Impacted Canines

When it is said that a tooth is “impacted,” what this means is that the tooth has not erupted into the normal arch of teeth (as all other teeth do) by the age of 13 or 14. Instead, it is “stuck” to the jaw bone.

The most common teeth to be impacted are third molars, or “wisdom teeth.” (This accounts for the frequent surgical removal of wisdom teeth.) The second most common teeth to be impacted are maxillary (upper) canines. Canines have long, thick roots, and they are the last to erupt into their proper place, usually erupting at ages 13-14.

Unlike wisdom teeth, it is not possible to simply remove canines, as they play a crucial role in dental structure. Since canines are the last front teeth to erupt into their proper location, they serve to close gaps between the remaining maxillary teeth. Canines are the first teeth to touch when the mouth closes, so their proper alignment is essential to guiding the remaining teeth into their proper place. Due to their importance, canines must be realigned.


Early Recognition

It is imperative that the dentist begins to monitor a patient’s number of teeth by 7 years of age. If warnings signs are beginning to show that a canine may be impacted, the dentist will make appropriate recommendations to avoid problems down the line. The older a child gets, the less likely a canine prone to impaction will erupt by natural forces alone.

At age 7, a dental examination along with a panorex screening x-ray will be performed by your dental professional. The purpose of this is to count the number of teeth and to detect any impending problems with teeth eruption. If there are extra teeth, crowding, or unusual growths present, these may block the eruption of the canine.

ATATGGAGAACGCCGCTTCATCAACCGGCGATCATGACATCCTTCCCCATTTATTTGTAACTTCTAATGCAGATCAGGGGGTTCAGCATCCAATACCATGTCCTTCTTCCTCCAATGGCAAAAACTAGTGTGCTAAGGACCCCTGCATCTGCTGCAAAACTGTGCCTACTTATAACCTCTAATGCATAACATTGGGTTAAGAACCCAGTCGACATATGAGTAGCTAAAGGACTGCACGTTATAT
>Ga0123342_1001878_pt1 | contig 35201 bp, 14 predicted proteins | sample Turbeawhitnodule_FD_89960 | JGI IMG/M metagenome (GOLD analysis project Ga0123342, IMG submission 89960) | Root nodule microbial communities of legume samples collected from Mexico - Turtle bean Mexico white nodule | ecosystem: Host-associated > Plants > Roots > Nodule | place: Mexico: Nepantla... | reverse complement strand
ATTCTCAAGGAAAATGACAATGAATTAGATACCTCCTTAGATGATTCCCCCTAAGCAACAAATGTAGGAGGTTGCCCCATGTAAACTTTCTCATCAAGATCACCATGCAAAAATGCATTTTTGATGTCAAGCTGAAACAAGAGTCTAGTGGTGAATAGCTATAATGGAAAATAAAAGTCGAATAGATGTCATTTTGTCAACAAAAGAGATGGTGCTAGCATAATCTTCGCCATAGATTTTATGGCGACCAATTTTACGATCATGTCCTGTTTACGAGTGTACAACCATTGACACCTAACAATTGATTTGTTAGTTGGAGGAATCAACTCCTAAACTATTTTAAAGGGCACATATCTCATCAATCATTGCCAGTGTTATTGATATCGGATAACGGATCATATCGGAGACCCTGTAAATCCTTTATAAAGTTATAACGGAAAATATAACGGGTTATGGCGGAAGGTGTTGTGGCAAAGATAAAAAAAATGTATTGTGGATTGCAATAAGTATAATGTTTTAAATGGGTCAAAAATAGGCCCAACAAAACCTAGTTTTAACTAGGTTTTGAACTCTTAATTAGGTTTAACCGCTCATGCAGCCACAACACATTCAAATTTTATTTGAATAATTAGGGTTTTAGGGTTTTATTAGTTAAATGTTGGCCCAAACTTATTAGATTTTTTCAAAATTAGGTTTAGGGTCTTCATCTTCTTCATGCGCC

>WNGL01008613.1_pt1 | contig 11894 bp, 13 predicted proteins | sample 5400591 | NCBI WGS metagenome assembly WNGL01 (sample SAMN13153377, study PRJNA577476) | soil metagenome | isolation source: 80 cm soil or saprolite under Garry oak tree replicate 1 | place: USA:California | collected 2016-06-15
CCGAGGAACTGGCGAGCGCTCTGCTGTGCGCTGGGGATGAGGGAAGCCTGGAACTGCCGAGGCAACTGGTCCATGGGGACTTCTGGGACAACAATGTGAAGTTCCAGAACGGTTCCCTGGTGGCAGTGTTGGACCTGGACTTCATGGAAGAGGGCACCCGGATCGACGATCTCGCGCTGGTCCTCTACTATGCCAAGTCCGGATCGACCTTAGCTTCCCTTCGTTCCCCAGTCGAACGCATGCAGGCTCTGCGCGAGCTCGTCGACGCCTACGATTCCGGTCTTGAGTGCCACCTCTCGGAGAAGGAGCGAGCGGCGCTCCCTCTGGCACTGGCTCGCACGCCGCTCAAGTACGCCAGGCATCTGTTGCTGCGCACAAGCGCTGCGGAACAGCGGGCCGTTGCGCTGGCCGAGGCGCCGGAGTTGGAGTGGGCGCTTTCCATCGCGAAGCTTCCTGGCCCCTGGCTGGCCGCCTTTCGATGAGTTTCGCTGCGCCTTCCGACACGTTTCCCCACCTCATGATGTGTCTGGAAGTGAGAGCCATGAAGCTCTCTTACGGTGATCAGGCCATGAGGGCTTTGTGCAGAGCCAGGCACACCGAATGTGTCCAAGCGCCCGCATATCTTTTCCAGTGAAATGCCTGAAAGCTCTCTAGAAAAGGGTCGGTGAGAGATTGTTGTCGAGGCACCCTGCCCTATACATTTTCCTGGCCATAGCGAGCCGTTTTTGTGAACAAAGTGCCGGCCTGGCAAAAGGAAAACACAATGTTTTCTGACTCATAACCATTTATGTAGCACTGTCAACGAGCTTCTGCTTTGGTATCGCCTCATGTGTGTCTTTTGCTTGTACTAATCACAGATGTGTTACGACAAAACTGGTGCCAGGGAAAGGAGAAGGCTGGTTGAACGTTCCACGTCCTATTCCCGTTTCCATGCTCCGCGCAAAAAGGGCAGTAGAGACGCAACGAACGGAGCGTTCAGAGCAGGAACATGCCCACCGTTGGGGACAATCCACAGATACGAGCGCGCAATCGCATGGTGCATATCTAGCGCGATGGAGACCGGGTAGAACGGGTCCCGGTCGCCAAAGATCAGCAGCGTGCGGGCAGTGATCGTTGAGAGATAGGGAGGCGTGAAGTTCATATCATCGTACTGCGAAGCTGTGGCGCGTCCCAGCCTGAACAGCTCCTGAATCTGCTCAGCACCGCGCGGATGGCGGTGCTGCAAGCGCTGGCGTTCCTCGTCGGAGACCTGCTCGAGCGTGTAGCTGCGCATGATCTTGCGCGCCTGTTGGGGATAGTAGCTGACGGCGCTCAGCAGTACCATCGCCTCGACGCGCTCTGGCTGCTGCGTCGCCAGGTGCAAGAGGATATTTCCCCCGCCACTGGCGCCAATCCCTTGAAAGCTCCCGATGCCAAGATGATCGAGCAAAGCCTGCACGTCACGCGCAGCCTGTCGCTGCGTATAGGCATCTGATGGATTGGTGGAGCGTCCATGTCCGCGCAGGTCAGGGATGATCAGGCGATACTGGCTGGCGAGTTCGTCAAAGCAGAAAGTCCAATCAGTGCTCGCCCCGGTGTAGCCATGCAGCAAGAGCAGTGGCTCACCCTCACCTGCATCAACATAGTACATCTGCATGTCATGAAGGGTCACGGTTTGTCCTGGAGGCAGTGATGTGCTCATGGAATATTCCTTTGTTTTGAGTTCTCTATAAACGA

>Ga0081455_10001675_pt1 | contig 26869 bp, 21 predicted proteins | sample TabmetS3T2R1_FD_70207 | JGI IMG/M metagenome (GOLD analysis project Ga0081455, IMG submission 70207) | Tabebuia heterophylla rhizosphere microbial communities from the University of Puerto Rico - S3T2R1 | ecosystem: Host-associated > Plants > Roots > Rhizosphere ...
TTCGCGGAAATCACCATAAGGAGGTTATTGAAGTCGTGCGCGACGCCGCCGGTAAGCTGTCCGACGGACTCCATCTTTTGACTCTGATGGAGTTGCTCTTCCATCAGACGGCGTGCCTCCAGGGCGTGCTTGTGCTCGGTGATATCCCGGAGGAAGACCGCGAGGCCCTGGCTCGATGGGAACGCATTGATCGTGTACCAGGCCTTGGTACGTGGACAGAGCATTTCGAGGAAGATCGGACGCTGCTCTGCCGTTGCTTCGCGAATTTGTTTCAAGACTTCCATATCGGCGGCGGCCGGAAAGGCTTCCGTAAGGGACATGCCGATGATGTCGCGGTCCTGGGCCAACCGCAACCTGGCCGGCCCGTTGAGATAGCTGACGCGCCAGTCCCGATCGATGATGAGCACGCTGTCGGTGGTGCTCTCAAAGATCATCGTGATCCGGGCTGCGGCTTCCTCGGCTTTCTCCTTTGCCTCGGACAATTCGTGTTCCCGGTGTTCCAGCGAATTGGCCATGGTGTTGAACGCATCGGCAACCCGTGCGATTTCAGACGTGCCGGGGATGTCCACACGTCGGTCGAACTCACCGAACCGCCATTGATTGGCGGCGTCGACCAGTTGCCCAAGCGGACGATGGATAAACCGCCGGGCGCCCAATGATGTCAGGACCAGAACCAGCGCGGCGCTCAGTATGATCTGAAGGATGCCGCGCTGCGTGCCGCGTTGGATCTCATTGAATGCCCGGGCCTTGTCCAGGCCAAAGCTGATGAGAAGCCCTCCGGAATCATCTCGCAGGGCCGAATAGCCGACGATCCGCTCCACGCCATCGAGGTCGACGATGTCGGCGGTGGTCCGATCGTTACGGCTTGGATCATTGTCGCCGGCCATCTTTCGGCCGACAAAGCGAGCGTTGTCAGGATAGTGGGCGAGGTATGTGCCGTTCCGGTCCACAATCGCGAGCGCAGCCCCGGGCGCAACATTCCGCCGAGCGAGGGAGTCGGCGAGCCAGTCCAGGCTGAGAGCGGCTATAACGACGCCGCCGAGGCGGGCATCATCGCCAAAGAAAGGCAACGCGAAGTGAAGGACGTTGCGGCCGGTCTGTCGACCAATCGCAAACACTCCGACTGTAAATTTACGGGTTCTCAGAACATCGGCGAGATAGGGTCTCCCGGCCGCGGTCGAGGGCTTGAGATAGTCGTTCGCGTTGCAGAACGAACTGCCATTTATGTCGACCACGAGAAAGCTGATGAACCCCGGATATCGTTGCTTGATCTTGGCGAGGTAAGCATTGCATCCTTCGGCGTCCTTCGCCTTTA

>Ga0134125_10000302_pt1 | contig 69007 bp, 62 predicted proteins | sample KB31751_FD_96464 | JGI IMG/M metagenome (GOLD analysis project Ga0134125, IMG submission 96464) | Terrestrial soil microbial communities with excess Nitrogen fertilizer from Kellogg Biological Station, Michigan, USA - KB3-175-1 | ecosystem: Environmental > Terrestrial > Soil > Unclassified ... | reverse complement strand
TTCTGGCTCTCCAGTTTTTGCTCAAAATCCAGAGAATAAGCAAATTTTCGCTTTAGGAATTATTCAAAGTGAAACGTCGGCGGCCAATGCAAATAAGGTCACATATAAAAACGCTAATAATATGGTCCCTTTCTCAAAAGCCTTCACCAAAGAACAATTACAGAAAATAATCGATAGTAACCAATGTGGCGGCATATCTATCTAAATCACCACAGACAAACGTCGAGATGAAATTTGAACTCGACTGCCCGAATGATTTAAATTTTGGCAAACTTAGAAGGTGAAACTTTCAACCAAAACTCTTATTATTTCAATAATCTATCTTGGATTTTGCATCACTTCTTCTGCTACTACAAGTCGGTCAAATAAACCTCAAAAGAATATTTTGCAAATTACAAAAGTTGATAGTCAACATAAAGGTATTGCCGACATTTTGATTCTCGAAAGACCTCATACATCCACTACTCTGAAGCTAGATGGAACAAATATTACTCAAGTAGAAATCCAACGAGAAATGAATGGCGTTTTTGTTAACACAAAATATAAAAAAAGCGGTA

In order to treat these warning signs, an orthodontic device or even surgery may be recommended to properly align teeth and make room for proper canine eruption. The goal is to have cleared the way for canine eruption by age 11-12.



If the canine has already become impacted, tooth extraction might be necessary to make way for canines to fall properly into place. The gum that lies over the impacted tooth will be lifted, revealing the impacted canine. The surgeon then bonds an orthodontic bracket with an attached gold chain to the impacted tooth. The chain is attached to the orthodontic arch wire and the patient is allowed to heal for 1-2 weeks.

At the next dental visit, the surgeon attached a rubber band to the chain and this slowly pulls the tooth into proper alignment. This process may take up to one full year to complete.

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